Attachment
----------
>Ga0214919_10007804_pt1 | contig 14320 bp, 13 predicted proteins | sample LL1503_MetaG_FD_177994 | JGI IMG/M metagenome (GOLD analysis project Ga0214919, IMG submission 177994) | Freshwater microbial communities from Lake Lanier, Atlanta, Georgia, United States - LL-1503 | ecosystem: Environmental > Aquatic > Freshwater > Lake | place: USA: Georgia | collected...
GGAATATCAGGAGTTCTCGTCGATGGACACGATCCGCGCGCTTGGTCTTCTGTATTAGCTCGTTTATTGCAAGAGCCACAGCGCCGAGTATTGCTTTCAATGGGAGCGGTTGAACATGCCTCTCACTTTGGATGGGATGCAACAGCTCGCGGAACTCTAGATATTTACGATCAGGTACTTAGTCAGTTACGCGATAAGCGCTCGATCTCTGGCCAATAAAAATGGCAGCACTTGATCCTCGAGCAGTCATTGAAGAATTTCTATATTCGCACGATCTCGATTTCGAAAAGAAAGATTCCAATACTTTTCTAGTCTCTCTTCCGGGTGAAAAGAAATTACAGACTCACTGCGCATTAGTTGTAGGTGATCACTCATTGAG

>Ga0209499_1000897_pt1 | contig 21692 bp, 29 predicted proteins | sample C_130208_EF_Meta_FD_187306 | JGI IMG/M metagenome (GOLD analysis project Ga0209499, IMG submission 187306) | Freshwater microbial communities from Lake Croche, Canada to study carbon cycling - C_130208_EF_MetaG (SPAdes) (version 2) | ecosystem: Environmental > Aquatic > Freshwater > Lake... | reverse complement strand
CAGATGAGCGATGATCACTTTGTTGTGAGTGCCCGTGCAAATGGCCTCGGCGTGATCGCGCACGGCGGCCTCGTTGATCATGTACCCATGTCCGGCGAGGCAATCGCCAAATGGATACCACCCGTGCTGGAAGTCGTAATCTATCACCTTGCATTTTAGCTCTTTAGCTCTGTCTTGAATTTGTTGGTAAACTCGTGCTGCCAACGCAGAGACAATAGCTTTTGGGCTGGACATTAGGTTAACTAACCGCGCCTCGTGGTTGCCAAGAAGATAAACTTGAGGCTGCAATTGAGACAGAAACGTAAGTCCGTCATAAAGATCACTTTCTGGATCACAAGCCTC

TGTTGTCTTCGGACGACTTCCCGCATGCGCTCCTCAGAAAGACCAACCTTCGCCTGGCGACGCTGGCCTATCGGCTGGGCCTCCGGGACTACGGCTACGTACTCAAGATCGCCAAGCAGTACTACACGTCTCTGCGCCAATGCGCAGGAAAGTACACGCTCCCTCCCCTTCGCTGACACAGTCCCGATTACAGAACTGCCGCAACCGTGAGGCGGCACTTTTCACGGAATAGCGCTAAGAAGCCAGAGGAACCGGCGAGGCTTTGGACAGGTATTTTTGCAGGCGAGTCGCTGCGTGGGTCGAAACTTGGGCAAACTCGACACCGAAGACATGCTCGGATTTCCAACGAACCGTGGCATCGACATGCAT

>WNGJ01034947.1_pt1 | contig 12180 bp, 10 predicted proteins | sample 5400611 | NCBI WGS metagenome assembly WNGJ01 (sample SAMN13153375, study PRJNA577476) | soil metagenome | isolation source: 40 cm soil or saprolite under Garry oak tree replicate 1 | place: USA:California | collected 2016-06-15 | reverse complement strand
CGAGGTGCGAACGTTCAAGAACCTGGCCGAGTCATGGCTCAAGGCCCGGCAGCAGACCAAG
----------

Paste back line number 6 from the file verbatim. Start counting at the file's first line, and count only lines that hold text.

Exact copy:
>WNGJ01034947.1_pt1 | contig 12180 bp, 10 predicted proteins | sample 5400611 | NCBI WGS metagenome assembly WNGJ01 (sample SAMN13153375, study PRJNA577476) | soil metagenome | isolation source: 40 cm soil or saprolite under Garry oak tree replicate 1 | place: USA:California | collected 2016-06-15 | reverse complement strand